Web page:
Graffiti in public transport systems – crime, not art

30 June 2015  •  Author(s): Andrea Soehnchen, Senior Project Manager/Business Developer, and Lindsey Mancini, Security Manager, UITP


Graffiti and vandalism are growing concerns of the public transport industry. Whilst operators strive to provide high-quality services for their passengers, graffiti tags and pieces have a substantial impact. The presence of graffiti within a public transport system gives the impression of a neglected environment and negatively affects the comfort and security perception of passengers. Furthermore, if graffiti sprayers can penetrate the system, who else could? The UITP’s Andrea Soehnchen (Senior Project Manager/Business Developer) and Lindsey Mancini (Security Manager) take a look at how graffiti crime causes major costs for cleaning, repair and extra security measures to prevent further incidents.

Whilst the public sector has a rather clear view on the phenomenon, in the public mind graffiti is often seen as less of a criminal act and more a life-style issue, with the additional challenge of the ‘romantic’ idea of the graffiti scene as underground ‘artists’. However, public transport operators and passengers ultimately pay the price.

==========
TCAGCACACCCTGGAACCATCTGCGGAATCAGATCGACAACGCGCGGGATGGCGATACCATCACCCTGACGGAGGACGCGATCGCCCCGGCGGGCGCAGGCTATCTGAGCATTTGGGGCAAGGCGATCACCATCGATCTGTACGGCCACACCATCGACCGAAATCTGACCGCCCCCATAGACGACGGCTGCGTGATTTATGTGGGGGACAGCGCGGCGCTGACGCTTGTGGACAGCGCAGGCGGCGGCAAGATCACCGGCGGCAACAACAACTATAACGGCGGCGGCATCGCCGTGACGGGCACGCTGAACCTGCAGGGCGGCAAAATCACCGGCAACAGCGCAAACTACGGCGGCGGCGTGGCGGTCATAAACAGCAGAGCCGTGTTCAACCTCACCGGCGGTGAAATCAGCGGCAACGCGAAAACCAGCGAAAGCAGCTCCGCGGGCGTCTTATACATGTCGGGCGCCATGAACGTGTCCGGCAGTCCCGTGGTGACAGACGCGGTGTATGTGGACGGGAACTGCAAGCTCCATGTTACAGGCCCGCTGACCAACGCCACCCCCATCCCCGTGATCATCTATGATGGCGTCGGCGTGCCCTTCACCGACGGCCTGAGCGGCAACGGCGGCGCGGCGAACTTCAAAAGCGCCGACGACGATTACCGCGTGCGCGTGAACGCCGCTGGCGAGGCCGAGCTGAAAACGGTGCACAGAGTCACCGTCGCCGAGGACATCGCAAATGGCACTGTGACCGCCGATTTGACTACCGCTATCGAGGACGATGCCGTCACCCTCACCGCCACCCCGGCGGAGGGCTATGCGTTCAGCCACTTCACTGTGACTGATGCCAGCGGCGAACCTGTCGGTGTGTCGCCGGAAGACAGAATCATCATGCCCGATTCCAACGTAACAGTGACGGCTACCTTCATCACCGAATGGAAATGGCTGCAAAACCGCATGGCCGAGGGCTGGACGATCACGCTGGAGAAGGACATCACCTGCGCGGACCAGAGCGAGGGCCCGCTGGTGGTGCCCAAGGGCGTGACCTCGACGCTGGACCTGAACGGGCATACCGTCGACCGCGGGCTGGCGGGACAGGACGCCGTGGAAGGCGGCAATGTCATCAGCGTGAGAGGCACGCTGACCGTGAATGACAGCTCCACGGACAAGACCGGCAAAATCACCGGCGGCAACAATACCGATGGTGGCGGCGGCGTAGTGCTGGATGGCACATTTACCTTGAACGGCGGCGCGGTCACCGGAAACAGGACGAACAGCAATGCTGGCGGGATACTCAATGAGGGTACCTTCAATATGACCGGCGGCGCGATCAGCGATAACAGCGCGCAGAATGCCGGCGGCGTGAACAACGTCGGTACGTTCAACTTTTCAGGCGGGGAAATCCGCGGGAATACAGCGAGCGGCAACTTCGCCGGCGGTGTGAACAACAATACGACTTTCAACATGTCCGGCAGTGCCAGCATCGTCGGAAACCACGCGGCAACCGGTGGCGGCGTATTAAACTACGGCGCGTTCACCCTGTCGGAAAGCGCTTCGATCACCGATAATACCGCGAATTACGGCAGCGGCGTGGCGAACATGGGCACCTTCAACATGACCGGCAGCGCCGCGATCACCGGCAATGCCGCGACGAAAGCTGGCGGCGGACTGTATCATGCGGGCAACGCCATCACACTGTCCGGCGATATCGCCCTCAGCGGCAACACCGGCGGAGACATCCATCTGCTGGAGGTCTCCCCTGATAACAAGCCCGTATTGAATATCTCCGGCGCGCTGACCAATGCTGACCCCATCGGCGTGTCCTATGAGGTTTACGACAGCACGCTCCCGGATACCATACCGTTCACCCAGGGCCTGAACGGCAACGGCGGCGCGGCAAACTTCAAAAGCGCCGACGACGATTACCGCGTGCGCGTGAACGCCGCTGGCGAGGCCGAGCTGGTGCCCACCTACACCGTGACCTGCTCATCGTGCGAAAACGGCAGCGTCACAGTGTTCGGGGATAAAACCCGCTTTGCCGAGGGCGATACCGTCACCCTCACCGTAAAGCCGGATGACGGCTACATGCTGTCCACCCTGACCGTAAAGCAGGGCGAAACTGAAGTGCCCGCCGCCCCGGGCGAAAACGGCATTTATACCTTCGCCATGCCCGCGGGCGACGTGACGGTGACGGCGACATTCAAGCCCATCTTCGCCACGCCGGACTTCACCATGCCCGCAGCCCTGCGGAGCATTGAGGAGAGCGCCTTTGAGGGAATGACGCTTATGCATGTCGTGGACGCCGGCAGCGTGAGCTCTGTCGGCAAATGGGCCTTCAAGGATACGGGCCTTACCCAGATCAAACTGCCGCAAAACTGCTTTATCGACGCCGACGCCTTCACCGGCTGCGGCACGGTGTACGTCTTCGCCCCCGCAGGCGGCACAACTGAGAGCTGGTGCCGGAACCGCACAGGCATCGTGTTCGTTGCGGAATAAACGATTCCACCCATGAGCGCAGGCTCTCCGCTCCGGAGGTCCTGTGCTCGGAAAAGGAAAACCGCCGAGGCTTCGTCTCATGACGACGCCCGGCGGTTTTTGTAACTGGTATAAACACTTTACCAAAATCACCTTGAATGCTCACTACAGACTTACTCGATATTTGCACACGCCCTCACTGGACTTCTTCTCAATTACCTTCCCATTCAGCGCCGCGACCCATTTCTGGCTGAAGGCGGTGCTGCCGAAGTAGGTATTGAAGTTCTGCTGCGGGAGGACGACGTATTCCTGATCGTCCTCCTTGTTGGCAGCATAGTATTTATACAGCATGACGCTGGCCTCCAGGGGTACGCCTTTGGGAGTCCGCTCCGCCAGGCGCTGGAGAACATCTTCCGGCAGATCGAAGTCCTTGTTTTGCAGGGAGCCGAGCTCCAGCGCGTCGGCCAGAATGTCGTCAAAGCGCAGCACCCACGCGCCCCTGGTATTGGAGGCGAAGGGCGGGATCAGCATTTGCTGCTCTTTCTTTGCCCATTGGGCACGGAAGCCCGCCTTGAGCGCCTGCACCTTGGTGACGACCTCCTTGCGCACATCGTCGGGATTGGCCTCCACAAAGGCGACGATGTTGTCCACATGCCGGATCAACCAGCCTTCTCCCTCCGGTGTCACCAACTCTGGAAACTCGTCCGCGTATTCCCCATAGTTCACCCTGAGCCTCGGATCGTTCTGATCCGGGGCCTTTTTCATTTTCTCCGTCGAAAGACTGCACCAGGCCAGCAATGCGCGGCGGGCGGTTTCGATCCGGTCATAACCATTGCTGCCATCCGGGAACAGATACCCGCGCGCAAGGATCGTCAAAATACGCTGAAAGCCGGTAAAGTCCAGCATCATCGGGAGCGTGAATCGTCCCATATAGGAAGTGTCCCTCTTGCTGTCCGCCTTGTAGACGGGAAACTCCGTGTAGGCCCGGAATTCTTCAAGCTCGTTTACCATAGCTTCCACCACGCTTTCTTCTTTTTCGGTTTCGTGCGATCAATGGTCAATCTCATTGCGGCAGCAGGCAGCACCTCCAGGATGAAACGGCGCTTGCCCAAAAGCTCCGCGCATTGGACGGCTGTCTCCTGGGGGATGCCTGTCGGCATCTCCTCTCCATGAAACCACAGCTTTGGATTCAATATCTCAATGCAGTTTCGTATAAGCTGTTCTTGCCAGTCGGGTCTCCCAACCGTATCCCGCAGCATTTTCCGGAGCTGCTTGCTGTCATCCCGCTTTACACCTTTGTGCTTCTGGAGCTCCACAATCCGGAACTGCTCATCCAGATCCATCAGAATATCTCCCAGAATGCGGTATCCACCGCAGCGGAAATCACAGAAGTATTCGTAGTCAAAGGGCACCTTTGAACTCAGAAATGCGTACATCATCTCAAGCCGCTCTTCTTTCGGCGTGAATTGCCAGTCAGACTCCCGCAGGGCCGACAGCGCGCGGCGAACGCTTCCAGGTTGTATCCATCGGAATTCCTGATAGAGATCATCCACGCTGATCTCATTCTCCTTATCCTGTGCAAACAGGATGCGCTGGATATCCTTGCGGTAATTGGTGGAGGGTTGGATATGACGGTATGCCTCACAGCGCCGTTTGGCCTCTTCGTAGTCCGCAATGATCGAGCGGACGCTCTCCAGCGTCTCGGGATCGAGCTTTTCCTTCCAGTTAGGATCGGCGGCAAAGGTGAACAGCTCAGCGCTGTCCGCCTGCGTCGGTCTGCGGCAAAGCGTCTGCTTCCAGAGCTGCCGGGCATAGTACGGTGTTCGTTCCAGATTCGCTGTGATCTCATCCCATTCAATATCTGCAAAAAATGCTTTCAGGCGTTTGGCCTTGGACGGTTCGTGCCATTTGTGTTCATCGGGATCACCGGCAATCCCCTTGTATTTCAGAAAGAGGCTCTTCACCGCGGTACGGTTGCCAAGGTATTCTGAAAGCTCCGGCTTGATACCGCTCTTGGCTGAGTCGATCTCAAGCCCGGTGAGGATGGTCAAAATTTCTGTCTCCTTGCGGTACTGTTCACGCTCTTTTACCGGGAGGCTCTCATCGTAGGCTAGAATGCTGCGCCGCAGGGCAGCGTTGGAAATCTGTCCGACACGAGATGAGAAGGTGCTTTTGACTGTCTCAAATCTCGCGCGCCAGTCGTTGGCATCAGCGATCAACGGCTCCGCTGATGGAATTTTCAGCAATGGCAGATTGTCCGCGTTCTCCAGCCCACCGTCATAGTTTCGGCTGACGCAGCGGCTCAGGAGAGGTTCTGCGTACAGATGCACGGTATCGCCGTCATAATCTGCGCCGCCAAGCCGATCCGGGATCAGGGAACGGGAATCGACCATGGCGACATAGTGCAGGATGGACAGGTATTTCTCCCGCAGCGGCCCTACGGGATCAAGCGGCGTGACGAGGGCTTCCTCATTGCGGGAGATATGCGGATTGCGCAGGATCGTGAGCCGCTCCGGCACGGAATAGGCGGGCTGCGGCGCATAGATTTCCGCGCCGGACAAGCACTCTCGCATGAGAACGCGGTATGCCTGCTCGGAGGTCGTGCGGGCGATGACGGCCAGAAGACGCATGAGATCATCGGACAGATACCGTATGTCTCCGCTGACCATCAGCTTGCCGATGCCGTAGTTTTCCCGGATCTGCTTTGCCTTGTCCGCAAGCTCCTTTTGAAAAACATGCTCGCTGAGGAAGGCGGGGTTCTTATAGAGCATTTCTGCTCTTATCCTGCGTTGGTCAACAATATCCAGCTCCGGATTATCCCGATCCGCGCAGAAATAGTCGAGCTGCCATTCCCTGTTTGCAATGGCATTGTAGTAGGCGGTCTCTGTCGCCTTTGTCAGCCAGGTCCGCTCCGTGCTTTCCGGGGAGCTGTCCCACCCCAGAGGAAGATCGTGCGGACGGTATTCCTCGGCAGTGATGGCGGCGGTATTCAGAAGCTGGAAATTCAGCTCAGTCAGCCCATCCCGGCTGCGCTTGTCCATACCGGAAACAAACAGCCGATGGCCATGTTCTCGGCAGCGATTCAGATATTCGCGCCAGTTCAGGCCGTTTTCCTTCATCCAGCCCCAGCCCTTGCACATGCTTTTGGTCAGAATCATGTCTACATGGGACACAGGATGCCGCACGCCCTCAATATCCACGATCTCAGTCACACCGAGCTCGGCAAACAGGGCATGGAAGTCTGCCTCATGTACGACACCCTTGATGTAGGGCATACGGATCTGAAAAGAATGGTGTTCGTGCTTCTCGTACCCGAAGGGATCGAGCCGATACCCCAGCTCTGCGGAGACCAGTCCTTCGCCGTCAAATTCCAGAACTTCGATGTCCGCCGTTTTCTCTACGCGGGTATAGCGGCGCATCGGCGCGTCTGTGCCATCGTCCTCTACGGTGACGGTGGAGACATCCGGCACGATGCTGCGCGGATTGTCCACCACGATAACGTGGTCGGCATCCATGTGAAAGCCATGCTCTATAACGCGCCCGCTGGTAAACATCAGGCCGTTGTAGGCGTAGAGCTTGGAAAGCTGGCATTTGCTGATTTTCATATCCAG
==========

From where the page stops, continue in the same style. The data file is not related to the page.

Trends of graffiti in public transport

According to an international survey of UITP members , graffiti incidents for most are either stable in number or increasing in frequency, indicating that the problem is here to stay for the time being. Small tags (a stylised signature) and large pieces (complex graffiti that can cover entire walls, carriages or trains) are the most common, affecting 85% and 78% of respondents respectively. Acid etching is less common, affecting 45%. Graffiti tends to appear on rolling stock and in stations, with tunnels, bridges and trackside also affected. However, all areas of the infrastructure can be targeted (bus stops, signal rooms, viaducts etc.). Rolling stock, being the most common target, is most often attacked in depots or in sidings; however, 59% of respondents also report attacks occurring during operating service.

From the survey, 96% of respondents suffer graffiti from local sprayers. However, more than half also report sprayers from other countries. The costs related to graffiti vary greatly between respondents, mainly due to different ways of calculating both direct and indirect costs incurred. One respondent reported up to €17 million per year, with another indicating that graffiti costs represent 1% of total costs of their operations. Many respondents report annual costs to be in the millions of Euros. For the majority, costs are either rising or are stable…

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